juushika: Photograph of the torso and legs of a female-bodied figure with a teddy bear. (Bear)
Traditionally, I am very bad at auditory media because I succumb to multitasking and then to not listening, and I'm not a strong auditory learner to begin with. But then I learned to take podcasts on walks, which limit the potential for multitasking considerably; it's what I did with Wolf 359 after [livejournal.com profile] junkmail recommended it to me. Wolf 359 is really good! You should listen to it! (The first half of the first season is overly episodic; atop the humor, it grows slight. But as the overarching plot emerges, it forms a lovely balance between a focus on high risk setting and comic relief, united by a focus on communication. I liked what I listened to of Welcome to Night Vale once upon a time, but never grew attached; Wolf 359 has that missing attachment in droves.) And then I ran out of episodes and felt bereft.

I'd love suggestions for ongoing genre narratives in podcast form! No for serious give me recs. I tried The Leviathan Chronicles but just could not—long episodes, slow build, stiff info-dump dialog, and, while I want to love the sci-fi meets Old Ones premise, in practice it errs towards hard sci-fi meets camp which ... is less enjoyable.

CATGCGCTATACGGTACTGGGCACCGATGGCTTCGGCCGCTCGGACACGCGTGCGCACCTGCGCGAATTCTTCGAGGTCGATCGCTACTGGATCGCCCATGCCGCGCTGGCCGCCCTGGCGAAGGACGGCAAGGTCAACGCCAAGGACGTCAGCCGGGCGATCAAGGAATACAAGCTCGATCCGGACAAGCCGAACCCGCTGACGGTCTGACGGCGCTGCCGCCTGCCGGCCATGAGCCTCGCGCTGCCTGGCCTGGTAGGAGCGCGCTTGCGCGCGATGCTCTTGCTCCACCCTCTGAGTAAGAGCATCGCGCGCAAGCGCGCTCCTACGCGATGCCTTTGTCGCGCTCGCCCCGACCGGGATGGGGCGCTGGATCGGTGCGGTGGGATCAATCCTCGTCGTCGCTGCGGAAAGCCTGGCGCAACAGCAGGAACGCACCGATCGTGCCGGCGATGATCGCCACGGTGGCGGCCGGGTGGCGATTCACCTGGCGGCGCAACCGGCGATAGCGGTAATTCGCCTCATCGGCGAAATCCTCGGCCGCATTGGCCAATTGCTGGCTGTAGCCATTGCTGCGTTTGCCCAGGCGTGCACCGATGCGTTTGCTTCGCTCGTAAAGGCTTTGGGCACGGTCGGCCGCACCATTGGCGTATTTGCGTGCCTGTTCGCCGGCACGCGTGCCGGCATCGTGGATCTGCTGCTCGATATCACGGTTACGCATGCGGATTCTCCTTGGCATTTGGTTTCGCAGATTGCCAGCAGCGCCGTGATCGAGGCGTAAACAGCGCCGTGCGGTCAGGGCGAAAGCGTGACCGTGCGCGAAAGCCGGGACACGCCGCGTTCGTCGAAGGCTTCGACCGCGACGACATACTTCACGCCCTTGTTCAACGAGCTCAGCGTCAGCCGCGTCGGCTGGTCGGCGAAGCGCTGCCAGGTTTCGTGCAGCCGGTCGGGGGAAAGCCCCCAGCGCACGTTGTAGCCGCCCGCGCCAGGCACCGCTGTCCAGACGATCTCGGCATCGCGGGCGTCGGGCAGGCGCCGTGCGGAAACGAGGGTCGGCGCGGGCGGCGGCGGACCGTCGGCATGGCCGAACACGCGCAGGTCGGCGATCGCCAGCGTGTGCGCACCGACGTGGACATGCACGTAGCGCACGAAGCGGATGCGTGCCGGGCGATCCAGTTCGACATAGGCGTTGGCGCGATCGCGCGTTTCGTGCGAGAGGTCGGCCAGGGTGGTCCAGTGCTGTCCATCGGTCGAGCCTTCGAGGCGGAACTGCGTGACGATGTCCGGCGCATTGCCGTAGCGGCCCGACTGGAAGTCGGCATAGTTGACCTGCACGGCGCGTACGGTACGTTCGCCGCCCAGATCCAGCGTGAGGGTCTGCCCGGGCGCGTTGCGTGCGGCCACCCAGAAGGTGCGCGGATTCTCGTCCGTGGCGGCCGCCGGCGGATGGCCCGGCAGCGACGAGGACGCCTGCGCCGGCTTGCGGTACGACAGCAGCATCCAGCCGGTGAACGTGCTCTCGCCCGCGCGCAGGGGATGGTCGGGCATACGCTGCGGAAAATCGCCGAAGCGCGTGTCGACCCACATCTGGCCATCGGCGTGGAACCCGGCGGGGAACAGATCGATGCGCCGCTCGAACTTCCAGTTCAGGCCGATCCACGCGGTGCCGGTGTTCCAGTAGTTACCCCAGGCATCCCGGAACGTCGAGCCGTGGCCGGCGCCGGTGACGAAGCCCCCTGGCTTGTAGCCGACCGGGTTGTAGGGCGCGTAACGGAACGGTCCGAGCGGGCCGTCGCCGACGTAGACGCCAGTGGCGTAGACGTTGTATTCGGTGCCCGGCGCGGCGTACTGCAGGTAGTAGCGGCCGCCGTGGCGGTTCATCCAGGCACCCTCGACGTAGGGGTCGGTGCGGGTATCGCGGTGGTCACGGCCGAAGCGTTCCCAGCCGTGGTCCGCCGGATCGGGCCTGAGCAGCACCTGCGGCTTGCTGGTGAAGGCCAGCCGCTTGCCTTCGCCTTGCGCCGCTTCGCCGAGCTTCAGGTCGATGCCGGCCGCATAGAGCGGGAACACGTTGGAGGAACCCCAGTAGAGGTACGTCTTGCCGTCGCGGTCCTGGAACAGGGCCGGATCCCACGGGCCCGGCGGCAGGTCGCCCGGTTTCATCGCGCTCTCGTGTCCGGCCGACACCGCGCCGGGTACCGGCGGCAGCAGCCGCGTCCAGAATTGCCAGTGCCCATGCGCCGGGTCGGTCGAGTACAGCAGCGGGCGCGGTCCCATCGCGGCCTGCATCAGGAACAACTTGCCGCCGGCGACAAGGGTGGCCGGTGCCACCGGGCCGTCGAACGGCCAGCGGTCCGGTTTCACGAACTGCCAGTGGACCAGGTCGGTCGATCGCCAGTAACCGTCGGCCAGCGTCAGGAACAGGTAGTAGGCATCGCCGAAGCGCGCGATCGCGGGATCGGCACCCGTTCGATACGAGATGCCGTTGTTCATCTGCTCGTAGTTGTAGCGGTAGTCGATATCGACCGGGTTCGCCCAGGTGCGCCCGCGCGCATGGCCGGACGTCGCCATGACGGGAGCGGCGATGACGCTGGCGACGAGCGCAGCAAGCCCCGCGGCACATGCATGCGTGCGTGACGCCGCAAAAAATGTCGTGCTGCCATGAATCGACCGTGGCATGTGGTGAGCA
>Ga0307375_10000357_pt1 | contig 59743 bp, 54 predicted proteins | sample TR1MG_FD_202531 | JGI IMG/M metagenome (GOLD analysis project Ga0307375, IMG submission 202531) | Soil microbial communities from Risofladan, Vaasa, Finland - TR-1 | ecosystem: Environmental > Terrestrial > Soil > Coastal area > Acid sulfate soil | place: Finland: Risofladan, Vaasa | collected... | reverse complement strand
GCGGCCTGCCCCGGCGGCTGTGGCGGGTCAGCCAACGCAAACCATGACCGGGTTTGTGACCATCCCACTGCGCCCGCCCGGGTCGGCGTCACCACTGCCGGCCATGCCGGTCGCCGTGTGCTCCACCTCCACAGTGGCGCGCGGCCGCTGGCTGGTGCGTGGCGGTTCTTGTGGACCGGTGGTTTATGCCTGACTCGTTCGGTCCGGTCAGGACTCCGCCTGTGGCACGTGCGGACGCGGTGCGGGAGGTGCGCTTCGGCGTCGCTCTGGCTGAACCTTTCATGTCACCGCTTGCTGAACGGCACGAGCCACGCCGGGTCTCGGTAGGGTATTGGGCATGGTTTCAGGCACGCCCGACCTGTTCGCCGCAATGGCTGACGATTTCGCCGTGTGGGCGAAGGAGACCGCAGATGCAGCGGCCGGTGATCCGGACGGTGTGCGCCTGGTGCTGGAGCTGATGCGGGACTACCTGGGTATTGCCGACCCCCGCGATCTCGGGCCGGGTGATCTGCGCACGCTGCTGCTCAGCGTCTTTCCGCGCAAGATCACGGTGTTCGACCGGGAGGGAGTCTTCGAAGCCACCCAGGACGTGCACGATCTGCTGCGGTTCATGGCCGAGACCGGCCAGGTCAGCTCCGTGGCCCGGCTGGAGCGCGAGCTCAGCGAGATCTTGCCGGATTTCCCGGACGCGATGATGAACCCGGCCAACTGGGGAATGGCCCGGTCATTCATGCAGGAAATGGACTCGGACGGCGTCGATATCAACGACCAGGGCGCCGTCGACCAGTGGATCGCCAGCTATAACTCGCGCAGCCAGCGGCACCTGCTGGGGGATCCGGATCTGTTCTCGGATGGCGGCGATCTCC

And then it occurred to me that short fiction podcasts were probably a thing; and lo, they are totally a thing: Escape Pod (sci-fi) and PodCastle (fantasy) ETA: and Psuedopod (horror) have solved all of my problems. I'm impressed by the quality and variety, and I appreciate the accessibility. AKA: reasons Juu was walking down residential roads crying single dignified tears (today).

I started walking a lot when August was having food issues (which, thankfully, resolved a few days after last mention), because being away and therefore temporarily immune to responsibility was such a relief. It was also comforting to be entirely engaged, or, rather, unable to split my engagement. Multitasking is my default state, physically but especially mentally: multiple running, exhausting, competitive interior monologues that create a desire to disappear into external stimuli and an inability to successfully do so simply because I can never pare down or shut off my thoughts are the underlying framework of my anxiety.

Walking while listening to stories doesn't make the mess in my head go away, but it gives me multiple concrete and consuming stimuli (physical, auditory) while removing the tempting access to secondary stimuli, multitasking that mimics and therefore encourages my mental multitasking. I am aware I am hardly the first to stumble into what's effectively neurotic people's dirty tricks for walking meditation, but I'm glad I have. With one catch-22 exception: since my usual ability to do stuff extends to one thing per day, and walking counts as a thing, having this healthy and productive outlet means I'm tired all the time.

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juushika

July 2017

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